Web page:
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Enzymes Lab (Team 1)

Page history last edited by Matthew Allen 10 years, 9 months ago

A.  Learning Objectives 

In this lab, students will:

• analyze the effect of catechol oxidase on the production of benzoquinone.

• design and conduct experiments to study how physical conditions affect enzyme activity.

• plot data graphically.

 

B. Textbook Correlation  
Please review Section 6.2 Enzymes and Ribozymes in Chapter 6: An Introduction to Energy, Enzymes, and Metabolism to assist in writing the intrroduction and researching the experiment.

 

C.  Introduction

Please write a two paragraph introduction to enzymes;

 

Paragraph #1:  Discuss the structure/function of enzymes.  In your discussion, address the make-up of most enzymes, the role of the active site and its impact on specificity, and the idea behind the induced fit theory,  Also discuss activation energy and how enzymes speed up chemical reactions by impacting the activation energy. 

 

Many cellular processes in the body are able to occur because of catalysts. The most common type of catalyst in our bodies are enzymes, which are generally proteins. When chemical reactions occur throughout the body, covalent bonds between molecules are broken and/or formed. In order to correctly undergo these chemical reaction, usually the molecules have to be oriented in a certain manner and contain a certain amount of energy in order to undergo the process. This initial input of energy is called the activation energy. But many processes do not have enough energy to go through the process themselves, they require the help of an enzyme. The enzyme will lower the activation energy and allow the molecules to reach their transition state (a state in which the original bonds are stretched to the maximum). They do this by either straining the reactants or bringing the molecules closer together. Every enzyme has an active site, which is where the substrate binds in order to create the enzyme-substrate complex. Enzymes have a high degree of specificity, which means they are extremely specific to the molecular structure of the substrate. When the substrate binds tightly to the enzyme, the enzyme will undergo conformational changes in order to better fit the substrate. This is called induced fit.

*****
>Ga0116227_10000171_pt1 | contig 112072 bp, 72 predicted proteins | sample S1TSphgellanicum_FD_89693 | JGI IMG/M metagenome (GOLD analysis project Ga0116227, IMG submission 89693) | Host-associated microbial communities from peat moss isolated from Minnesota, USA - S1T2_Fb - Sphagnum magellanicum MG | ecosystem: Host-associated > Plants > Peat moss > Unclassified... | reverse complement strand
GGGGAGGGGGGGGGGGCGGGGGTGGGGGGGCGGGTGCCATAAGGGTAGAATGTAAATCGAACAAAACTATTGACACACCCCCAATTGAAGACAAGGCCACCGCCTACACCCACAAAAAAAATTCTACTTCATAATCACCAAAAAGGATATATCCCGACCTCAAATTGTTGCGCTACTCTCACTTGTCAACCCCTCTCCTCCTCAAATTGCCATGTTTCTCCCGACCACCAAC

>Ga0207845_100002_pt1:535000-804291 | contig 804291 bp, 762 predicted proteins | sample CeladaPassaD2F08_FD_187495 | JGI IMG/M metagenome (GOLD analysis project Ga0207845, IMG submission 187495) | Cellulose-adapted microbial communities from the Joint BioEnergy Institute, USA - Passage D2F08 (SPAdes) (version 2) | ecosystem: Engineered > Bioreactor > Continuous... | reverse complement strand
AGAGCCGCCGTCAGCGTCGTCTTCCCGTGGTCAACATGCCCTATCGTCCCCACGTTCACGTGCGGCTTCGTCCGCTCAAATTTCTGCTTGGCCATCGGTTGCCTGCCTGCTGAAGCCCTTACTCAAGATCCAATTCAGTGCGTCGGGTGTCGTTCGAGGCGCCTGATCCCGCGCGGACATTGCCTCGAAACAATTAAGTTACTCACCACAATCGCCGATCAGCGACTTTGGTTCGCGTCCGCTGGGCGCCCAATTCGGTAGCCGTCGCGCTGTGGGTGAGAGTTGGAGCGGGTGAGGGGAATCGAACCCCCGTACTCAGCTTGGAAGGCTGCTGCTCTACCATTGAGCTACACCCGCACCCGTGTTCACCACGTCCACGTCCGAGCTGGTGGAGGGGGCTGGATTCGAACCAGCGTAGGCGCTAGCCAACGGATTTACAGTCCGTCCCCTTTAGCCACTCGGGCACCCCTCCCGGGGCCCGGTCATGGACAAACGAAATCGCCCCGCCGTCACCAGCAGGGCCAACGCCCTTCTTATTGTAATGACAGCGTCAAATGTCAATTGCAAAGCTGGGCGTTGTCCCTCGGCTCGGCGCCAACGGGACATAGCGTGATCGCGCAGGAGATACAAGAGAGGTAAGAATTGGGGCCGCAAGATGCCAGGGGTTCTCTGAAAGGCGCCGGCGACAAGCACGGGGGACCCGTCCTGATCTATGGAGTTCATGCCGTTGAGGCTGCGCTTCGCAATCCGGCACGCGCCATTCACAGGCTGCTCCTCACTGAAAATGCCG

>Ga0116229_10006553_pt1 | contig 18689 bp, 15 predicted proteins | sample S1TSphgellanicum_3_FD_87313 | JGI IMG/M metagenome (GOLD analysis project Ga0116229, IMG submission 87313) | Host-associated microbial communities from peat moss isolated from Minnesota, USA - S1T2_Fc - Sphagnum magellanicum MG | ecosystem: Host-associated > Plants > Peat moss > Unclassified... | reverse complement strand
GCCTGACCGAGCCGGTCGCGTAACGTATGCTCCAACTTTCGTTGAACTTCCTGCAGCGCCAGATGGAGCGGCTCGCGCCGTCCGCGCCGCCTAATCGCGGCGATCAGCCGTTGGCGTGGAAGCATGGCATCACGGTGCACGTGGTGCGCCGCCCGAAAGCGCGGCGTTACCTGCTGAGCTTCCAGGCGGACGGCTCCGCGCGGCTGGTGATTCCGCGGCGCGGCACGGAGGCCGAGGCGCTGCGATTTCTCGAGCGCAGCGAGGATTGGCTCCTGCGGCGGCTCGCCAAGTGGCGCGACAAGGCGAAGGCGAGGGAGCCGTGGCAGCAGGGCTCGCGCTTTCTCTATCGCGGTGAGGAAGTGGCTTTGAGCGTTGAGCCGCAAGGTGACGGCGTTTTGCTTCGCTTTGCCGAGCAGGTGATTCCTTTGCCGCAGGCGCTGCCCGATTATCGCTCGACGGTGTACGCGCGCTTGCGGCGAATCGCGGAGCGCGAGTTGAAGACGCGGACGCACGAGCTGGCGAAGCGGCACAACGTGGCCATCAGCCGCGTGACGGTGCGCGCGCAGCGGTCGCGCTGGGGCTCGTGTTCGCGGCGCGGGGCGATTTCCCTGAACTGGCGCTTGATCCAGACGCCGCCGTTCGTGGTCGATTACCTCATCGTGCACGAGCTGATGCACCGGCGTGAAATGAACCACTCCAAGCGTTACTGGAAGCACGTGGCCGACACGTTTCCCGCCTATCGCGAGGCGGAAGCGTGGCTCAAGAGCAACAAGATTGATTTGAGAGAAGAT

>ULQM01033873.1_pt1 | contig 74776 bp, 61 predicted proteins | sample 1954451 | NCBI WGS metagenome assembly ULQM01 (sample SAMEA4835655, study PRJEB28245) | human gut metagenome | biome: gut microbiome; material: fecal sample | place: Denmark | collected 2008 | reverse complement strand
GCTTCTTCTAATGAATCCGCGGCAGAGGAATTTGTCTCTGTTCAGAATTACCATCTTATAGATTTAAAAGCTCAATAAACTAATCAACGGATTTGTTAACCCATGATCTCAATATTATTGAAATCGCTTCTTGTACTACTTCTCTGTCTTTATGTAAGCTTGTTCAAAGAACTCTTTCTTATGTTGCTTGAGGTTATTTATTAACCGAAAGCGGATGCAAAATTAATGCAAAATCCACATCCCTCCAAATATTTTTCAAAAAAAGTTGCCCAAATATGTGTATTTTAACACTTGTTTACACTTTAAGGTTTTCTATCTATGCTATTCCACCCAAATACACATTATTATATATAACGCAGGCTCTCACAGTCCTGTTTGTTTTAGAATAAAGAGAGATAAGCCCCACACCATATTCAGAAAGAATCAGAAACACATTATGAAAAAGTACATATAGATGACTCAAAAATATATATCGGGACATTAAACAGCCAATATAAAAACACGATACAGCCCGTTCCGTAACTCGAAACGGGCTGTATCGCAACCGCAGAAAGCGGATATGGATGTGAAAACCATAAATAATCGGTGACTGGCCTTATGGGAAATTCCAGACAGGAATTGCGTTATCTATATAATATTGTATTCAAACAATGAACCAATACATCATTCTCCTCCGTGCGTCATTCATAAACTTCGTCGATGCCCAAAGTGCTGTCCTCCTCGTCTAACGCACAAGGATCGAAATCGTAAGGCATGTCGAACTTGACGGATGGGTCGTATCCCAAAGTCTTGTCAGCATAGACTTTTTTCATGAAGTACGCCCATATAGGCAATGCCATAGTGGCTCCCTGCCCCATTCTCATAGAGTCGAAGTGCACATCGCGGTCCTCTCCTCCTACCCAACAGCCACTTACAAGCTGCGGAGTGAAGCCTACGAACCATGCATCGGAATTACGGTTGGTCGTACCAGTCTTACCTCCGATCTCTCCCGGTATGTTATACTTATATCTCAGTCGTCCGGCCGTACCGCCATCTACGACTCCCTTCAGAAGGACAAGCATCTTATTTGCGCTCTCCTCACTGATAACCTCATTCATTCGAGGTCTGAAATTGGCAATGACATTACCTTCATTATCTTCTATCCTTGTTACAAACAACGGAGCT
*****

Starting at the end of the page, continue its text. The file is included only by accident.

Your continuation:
INSERT IMAGE OF TYPICAL ENZYME  INSERT AN IMAGE OF AN ENERGY DIAGRAM WITH ACTIVATION ENERGY LABELED.  THIS IMAGE SHOULD ALSO DEMONSTRATE HOW ENZYMES IMPACT ACTIVATION ENERGY. INSERT AN IMAGE OF THE CATALYTIC CYCLE OF AN ENZYME 

 

 

 

Paragraph #2:  Discuss how enzyme activity is regulated in a cell.  Include in the discussion the idea of enzyme saturation, how saturation is overcome, the physical requirements for optimal enzyme activity, and the role of inhibitors (both competitive and non-competitive).  When discussing inhibitors, include the idea behind allosteric regulation.